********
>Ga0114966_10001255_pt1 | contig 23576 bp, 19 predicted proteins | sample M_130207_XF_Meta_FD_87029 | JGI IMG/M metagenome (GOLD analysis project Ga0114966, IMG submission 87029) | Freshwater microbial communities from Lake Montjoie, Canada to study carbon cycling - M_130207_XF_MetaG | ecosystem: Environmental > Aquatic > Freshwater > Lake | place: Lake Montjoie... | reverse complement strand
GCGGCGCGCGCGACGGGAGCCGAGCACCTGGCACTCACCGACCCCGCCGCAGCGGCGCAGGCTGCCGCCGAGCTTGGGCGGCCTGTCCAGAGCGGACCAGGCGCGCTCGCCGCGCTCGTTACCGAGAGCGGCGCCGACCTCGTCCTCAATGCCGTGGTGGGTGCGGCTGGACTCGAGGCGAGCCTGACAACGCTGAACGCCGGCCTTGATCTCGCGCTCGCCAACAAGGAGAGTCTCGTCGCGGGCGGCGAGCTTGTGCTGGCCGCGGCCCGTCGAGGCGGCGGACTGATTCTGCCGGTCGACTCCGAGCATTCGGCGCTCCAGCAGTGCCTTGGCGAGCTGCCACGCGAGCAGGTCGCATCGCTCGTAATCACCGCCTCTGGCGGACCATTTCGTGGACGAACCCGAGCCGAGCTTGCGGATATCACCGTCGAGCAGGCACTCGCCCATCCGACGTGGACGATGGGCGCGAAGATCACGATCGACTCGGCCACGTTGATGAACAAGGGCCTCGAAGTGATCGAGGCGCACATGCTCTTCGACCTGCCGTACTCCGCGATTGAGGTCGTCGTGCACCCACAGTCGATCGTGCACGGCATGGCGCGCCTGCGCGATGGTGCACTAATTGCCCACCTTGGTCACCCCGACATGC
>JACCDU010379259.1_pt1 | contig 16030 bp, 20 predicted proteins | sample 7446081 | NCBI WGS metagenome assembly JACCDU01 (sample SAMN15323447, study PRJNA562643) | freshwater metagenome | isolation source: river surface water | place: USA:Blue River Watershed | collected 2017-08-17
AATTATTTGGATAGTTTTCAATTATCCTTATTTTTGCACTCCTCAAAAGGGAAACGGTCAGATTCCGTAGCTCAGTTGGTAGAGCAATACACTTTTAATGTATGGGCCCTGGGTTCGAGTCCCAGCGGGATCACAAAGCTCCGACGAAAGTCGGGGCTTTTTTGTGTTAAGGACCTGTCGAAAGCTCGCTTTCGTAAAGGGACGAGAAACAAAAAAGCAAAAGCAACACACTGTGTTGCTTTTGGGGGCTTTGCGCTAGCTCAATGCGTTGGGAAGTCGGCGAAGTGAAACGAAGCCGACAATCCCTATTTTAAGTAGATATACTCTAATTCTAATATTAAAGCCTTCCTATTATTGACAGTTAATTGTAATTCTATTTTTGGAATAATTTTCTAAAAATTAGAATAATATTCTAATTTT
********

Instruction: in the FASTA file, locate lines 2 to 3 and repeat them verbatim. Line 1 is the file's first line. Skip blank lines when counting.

GCGGCGCGCGCGACGGGAGCCGAGCACCTGGCACTCACCGACCCCGCCGCAGCGGCGCAGGCTGCCGCCGAGCTTGGGCGGCCTGTCCAGAGCGGACCAGGCGCGCTCGCCGCGCTCGTTACCGAGAGCGGCGCCGACCTCGTCCTCAATGCCGTGGTGGGTGCGGCTGGACTCGAGGCGAGCCTGACAACGCTGAACGCCGGCCTTGATCTCGCGCTCGCCAACAAGGAGAGTCTCGTCGCGGGCGGCGAGCTTGTGCTGGCCGCGGCCCGTCGAGGCGGCGGACTGATTCTGCCGGTCGACTCCGAGCATTCGGCGCTCCAGCAGTGCCTTGGCGAGCTGCCACGCGAGCAGGTCGCATCGCTCGTAATCACCGCCTCTGGCGGACCATTTCGTGGACGAACCCGAGCCGAGCTTGCGGATATCACCGTCGAGCAGGCACTCGCCCATCCGACGTGGACGATGGGCGCGAAGATCACGATCGACTCGGCCACGTTGATGAACAAGGGCCTCGAAGTGATCGAGGCGCACATGCTCTTCGACCTGCCGTACTCCGCGATTGAGGTCGTCGTGCACCCACAGTCGATCGTGCACGGCATGGCGCGCCTGCGCGATGGTGCACTAATTGCCCACCTTGGTCACCCCGACATGC
>JACCDU010379259.1_pt1 | contig 16030 bp, 20 predicted proteins | sample 7446081 | NCBI WGS metagenome assembly JACCDU01 (sample SAMN15323447, study PRJNA562643) | freshwater metagenome | isolation source: river surface water | place: USA:Blue River Watershed | collected 2017-08-17